In what ways does the first and original draft of the screenplay differ from the completed film?

EJ: I will just say this - Joe's original draft was more linear. Wyatt was called Shaw, Arthur was called Max and the script actually took place in present day Las Vegas. I told Joe that to truly tell this story, he would have to abandon the constraints of narrative, plot and other such devices and just allow the story to breathe. Since he was playing Wyatt, he gladly complied.

JN: Originally, the film was called Wyatt Earp and the Holy Grail – Perditions Window. However, the main character was, indeed, named Shaw, and Wyatt was more of an underlying idea throughout the film. When you view the film, you can see why we changed it to The Three Gates, but you will still feel "Perditions Window" subtly shifting within the context of the body. However, Evan is 100% correct when saying that the story followed more of a linear arc, too much actually. His recommendation to take a more obtuse path is what got us to where we are today. Once we went off the grid, so to speak, it was desperately necessary for the Shaw character to be cut from the story completely and what I refer to as the "Wyatt Idea" to become the major focus of the journey.

Why exactly is the character of The Outlaw an outlaw? Or is he, in fact, an outlaw?

EJ: The Outlaw is a man who rules a realm known as the sound. He is trained in the art of audio and he treats it that way. Wyatt has obviously done something to offend that sensibility and that is how he ends up 3 dimensions from the rest of us.

JN: To side step a little, I am currently working on a feature length 3 minute cartoon short film based 100% on The Outlaw’s life circa 18 years of age. Can you imagine an 18 year old Outlaw, carefree and loose upon the world? Well, the world he currently occupies, that is? Or does he? HA HA HA... you’ll actually have to watch the film to get what I mean by that little inside joke but boy is it true and, dare I say, relevant for this age that we live in socially, politically and spiritually. Mankind’s peripherales are what hold him back, you realize. The Outlaw knows this. Does Wyatt? Okay okay, I am giving away too much of the film. Next question please?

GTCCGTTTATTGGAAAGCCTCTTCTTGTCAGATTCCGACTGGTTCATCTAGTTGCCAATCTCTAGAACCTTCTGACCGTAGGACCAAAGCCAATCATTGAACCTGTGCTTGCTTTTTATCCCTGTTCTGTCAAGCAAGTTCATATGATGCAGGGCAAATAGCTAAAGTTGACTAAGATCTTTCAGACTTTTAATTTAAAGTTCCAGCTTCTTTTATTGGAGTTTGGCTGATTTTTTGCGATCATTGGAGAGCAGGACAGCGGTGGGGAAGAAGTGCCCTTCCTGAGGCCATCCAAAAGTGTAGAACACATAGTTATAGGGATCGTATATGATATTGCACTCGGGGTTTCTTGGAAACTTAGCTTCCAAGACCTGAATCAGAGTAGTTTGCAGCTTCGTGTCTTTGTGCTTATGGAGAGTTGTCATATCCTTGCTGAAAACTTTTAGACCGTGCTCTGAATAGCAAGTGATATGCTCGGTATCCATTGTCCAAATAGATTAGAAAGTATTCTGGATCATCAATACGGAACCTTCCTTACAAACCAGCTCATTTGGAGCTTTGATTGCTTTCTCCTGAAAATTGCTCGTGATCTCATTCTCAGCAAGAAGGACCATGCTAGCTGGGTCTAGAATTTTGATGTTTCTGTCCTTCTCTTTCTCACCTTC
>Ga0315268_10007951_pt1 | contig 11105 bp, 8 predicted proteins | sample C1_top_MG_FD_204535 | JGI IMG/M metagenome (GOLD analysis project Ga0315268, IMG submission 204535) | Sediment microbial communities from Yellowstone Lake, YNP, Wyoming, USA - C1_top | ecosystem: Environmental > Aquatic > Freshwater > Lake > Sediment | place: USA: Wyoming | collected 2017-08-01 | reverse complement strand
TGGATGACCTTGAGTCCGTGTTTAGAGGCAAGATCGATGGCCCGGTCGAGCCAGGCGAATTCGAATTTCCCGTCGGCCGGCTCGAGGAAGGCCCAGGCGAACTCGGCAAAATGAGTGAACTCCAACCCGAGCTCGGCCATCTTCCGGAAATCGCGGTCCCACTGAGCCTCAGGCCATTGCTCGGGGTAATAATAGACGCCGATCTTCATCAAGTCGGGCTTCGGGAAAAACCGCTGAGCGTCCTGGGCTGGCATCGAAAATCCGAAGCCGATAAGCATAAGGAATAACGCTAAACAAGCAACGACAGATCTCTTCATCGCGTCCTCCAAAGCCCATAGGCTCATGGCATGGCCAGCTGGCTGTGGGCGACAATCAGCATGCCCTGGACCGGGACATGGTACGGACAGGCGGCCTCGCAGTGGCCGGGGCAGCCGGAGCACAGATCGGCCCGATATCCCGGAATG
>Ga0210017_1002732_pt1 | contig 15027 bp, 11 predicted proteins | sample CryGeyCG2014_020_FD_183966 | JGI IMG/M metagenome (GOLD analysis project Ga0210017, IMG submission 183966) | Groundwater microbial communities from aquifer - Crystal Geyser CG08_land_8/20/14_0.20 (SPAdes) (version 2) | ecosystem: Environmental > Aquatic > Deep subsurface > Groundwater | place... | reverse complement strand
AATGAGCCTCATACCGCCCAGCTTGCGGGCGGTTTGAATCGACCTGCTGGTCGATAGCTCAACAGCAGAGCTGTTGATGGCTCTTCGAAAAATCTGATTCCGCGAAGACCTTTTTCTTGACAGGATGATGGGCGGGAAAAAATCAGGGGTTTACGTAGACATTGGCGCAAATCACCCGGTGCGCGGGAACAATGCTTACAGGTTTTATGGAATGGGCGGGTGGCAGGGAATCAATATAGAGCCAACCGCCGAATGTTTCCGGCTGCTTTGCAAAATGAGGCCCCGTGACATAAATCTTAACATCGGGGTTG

How did Isaac Golub (singer/frontman for A Chorus Of Disapproval and A18/Amendment 18) become involved in the film?

EJ: Isaac, not many people know, is classically trained in the classics. He doesn't talk about it much but he and I are friends, so he told me about this. I told him that I wanted to stretch his persona. In X CHORUS X, he was one thing and in A18, he was something else but he was always Isaac. In Wyatt, he plays a man who knows no boundaries within himself.

JN: I was originally against having Isaac involved but after I saw his screen tests, well, let’s just say not only was I hooked, I became a fan of the man. I became a fan of his words. I became a fan of his charisma. I even became a student on the compository make up to the very grassroots of Isaac’s soul. In fact, Evan and I were so moved by his audition that we both felt his screen tests were just too strong as is. Therefore, his scenes in the film are the screen tests themselves, as is, uncut and verbatim.

What direction, if any, did you give to Jay Cee, who wrote and composed the original music score for the film?

JN: Evan knows Jay Cee better than I do. This was actually my first encounter with the man. Skeptical? Yes. Due diligence? Forever, and a day.

EJ: Jay has scored a bunch of my other films. Basically, I give him a copy of the film without the audio and he does a bunch of scratch recordings. Then he comes to the studio (a.k.a. THE LAB) and we go from there. Music is his department and he actually has final say in regards to music cues.

How much of an influence, if any, was the work of actor/writer/director Vincent Gallo on the film?

EJ: I am sure it is in there somewhere. Joe is a big Terrence Malick fan and I have always admired Stan Brakhage. We merged those two worlds.

JN: We actually met, Evan and I that is, at the Orange County Terrence Malick Fans Of Stan Brakhage Films Fan Club, back in 1992. We became immediate pen pals, and from those letters grew a friendship, and from that friendship sprouted Wyatt. It was almost as if God's hand led us to be.

How much of a challenge to understand and/or appreciate will this film be for fans of each of your previous music and film works?

JN: This is the first real work of art that I have been a part of. I am 41 years old now and for 10 years, I have worked feverishly on nothing but this film. I’ve spent every last penny I have on it and if somebody handed me more pennies, I would gladly, and without prejudice or hesitation, give them to Wyatt.

EJ: I think people will see it and be able to appreciate it for what it is. I like being able to bounce between writing movies for people like Kevin Sorbo to making very personal films like ORANGE COUNTY HARDCORE SCENESTER to making a movie like WEATHG: TTOTTG, which is made for the pure pleasure of getting together with creative people and making a movie. Alex Cox would be proud.

What can you tell us about the upcoming Wyatt Earp and the Holy Grail films?

EJ: Well, we are going to go bigger production value wise and we are currently locking down locations. However, before we even start thinking about that, Jacobs/Nelson will be making a horror film that is heavy inspired by APOCALYPSE NOW titled NIGHT OF THE JAKE 2000. It is going to be a sequel to a short film that Joe made in 1989 titled NIGHT OF THE JAKE.